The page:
Tribeca Film Institute funds up-and-coming storytellers so that they can become “catalysts for change” in their communities—and one of them is Homewood native Jessica Chriesman. She and Kayla Gladney were recently named one of five finalists in Tribeca’s If/Then Shorts American South Pitch for their documentary, A Bridge to Better. Fittingly, the independent filmmaker is also a media production manager at Impact America, which addresses consequences of poverty through health, economic, and education-based initiatives. Jessica has been traveling across the country and even to Canada making films since 2015, and along the way has participated in Birmingham’s Sidewalk Film Festival and Florence’s George Lindsey UNA Film Festival. In October, she was one of six finalists New Orleans Film Festival to boot. Jessica recently graduated with bachelor’s degrees in filmmaking and psychology from UAB, and she’s the daughter of Willie Chriesman, a local journalist, and Frances Smith, the children’s librarian at Albert L. Scott Library in Alabaster. Here’s what she had to say about what’s she’s been up to.

What made you decide to pursue filmmaking as a career?

When I was little, I wanted to be a writer, but I didn’t think that kids really liked to read. I remember being in elementary school watching TV and noticing things many kids my age didn’t notice, like the set and how people were blocked. When I was in college, I took a theater class and then I thought, “Ahhh…screenwriting! I can write a script and have the actors perform it on screen.”

What subjects do you like to focus on in your films?

I like to take historical events in history and center Birmingham and Alabama around it. For instance, A Bridge to Better focused on the subject of inclusive economies. We featured entrepreneurs A.G. Gaston, Isaac Cooper, Tabilah Bayles and Damian Carson and the role they have played in helping develop the black businesses of today. A new A.G. Gaston exhibit was just opened at the Birmingham Civil Rights Institute.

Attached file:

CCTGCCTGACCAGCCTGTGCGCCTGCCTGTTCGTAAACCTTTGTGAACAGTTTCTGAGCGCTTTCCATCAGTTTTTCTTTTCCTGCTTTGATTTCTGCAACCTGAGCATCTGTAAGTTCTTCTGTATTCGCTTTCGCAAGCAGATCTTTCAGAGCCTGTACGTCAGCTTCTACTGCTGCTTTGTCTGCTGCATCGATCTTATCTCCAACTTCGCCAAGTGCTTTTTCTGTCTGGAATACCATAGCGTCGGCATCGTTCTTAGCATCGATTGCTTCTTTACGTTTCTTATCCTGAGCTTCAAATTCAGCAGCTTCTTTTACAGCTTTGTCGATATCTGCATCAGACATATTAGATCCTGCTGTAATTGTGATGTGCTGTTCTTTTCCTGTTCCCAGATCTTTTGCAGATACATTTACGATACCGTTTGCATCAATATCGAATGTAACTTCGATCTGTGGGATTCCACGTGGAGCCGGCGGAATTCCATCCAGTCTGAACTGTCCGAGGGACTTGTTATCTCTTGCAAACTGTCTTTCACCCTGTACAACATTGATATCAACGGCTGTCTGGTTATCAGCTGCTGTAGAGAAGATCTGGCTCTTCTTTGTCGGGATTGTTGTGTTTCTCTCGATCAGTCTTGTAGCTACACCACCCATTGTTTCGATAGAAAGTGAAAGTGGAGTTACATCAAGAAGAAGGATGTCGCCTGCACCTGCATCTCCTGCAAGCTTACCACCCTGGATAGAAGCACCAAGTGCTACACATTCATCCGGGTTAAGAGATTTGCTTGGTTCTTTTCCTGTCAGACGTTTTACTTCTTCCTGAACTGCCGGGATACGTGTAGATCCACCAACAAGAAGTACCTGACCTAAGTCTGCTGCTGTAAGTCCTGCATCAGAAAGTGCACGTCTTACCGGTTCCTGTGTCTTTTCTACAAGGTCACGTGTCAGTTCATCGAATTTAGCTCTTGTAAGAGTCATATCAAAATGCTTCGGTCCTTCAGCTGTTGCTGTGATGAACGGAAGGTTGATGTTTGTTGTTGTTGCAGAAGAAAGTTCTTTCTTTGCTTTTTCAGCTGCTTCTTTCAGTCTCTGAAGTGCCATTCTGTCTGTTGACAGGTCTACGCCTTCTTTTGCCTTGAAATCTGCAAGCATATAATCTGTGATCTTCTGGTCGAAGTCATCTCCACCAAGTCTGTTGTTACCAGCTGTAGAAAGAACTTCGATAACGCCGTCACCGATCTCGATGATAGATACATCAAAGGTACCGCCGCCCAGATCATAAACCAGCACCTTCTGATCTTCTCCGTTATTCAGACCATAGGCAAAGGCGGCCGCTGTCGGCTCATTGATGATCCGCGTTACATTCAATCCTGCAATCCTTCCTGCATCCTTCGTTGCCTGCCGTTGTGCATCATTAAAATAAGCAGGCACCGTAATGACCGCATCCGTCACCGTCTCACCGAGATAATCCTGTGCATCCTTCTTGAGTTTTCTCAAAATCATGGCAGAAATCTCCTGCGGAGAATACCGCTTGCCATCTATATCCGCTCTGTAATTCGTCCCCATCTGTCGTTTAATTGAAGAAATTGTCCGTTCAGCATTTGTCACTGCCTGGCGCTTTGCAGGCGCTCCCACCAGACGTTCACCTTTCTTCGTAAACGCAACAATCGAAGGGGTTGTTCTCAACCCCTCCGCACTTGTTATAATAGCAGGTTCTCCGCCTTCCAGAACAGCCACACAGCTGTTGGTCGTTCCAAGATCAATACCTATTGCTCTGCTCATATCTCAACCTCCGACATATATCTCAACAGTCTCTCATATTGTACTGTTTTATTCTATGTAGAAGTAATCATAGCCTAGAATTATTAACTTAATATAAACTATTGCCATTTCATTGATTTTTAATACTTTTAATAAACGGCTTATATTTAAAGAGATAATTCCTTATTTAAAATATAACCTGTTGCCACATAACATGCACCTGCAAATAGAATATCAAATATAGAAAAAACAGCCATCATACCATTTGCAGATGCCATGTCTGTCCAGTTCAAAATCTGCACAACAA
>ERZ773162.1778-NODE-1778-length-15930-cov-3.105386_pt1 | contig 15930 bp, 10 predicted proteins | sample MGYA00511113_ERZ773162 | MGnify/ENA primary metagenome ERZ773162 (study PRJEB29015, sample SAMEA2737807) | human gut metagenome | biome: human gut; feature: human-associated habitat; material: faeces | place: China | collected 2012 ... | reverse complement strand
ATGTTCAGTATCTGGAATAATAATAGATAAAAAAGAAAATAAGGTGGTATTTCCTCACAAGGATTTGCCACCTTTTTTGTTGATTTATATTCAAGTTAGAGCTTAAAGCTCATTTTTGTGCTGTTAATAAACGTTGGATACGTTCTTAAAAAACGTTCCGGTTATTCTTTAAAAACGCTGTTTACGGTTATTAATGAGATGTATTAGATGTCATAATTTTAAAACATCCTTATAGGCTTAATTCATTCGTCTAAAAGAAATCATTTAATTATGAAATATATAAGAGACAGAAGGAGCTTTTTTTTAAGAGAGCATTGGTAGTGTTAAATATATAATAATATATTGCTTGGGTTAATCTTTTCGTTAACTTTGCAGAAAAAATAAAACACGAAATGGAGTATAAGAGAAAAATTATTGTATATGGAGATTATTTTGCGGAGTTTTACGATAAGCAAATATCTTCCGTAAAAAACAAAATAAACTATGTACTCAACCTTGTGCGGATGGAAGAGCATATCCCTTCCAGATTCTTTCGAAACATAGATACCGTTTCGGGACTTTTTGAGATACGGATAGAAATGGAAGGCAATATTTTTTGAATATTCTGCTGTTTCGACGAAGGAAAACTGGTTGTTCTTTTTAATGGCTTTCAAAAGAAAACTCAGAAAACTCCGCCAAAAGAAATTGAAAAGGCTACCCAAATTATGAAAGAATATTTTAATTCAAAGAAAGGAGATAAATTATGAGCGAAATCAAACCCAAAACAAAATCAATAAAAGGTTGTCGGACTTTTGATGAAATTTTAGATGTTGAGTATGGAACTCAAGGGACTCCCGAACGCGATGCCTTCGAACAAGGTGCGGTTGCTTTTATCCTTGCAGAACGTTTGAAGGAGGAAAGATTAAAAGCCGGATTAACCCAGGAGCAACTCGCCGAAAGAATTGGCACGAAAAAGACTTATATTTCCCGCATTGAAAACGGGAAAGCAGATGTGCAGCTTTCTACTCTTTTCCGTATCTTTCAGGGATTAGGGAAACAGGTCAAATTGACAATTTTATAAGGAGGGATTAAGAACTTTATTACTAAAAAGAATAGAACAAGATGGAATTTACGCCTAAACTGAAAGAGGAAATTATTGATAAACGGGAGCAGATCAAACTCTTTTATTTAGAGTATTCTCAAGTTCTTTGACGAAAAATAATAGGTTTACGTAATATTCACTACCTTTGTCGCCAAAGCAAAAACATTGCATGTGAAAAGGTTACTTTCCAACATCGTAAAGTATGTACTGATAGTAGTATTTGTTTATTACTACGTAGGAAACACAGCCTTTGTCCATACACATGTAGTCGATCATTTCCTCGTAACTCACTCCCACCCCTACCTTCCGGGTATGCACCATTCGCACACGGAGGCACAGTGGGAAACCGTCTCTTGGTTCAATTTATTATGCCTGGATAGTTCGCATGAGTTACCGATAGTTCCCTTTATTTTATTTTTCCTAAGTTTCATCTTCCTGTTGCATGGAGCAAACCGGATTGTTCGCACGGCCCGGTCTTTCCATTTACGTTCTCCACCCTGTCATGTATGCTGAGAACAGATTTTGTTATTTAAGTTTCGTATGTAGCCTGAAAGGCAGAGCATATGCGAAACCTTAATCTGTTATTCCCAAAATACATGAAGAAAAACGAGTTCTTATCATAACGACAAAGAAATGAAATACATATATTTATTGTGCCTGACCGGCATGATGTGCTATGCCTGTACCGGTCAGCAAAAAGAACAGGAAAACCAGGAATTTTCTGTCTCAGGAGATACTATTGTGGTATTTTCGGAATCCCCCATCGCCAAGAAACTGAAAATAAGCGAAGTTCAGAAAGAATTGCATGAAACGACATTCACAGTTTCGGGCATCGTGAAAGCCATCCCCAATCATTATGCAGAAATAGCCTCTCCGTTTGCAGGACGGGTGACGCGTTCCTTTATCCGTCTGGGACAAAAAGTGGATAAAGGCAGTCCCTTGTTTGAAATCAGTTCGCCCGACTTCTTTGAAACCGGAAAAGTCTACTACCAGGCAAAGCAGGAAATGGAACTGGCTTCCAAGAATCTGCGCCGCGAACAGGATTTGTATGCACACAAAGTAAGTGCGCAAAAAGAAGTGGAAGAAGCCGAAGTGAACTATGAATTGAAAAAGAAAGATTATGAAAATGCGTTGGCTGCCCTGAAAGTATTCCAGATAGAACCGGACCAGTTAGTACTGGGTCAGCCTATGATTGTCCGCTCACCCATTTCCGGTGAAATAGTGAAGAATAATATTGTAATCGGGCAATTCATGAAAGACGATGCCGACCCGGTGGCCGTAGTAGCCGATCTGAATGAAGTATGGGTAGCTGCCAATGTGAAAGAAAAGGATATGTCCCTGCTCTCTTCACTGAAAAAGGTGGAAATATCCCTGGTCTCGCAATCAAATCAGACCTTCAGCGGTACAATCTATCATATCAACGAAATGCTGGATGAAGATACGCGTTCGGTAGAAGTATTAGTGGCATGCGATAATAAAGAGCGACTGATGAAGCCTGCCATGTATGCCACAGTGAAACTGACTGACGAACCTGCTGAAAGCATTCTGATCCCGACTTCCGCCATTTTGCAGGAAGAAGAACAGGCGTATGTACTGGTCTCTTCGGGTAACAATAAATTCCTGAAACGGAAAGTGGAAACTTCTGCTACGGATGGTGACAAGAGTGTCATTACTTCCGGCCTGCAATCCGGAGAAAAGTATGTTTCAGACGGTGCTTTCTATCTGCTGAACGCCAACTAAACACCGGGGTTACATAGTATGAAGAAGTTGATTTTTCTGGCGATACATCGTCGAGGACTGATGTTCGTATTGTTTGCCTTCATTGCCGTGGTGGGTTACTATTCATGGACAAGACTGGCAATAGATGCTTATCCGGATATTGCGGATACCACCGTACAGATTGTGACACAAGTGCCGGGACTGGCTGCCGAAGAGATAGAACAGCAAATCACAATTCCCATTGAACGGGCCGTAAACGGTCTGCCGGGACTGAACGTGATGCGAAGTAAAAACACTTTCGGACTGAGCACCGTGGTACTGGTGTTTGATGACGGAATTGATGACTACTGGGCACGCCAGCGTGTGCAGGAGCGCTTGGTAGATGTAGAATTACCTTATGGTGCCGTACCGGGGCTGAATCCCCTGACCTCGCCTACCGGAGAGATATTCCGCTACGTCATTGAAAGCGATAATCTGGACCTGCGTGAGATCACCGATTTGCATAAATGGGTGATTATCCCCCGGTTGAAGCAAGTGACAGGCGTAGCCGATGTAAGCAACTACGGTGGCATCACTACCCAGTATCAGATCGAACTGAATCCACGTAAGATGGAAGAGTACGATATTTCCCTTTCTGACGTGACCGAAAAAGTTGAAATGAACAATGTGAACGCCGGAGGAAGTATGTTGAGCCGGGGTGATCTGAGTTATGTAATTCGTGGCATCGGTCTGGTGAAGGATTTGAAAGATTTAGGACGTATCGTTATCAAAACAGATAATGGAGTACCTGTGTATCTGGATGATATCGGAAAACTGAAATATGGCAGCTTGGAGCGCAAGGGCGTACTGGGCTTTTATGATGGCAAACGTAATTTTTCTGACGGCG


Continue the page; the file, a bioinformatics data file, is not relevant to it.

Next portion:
What has been your most memorable experience in filmmaking?

Recently, I was invited to be a participant in a convening of Southern filmmakers hosted by the International Documentary Association. Getting to know established filmmakers on a personal level and having my voice acknowledged was an amazing privilege, especially at this stage in my career.

Where can people see some of your work?

I have two websites,, and The first one is where where I have posted several of my short films, including The American Values Paradox and Nature’s Song. The second one expands on that and includes my family’s podcast, This is a Family Program, where my parents, my sister Samantha and I offer commentary on diversity and representation in the media.

What are you working on for the future?

Over the next five years I hope to tell create short form, episodic and feature-length projects that educate, inform and entertain people. I want to continue to tell stories that highlight lesser-known aspects of our communities. Additionally, I plan to continue to use my skills to help nonprofits share their stories. I also hope to use my experiences to teach media skills and media literacy to creators in the early stages of their careers.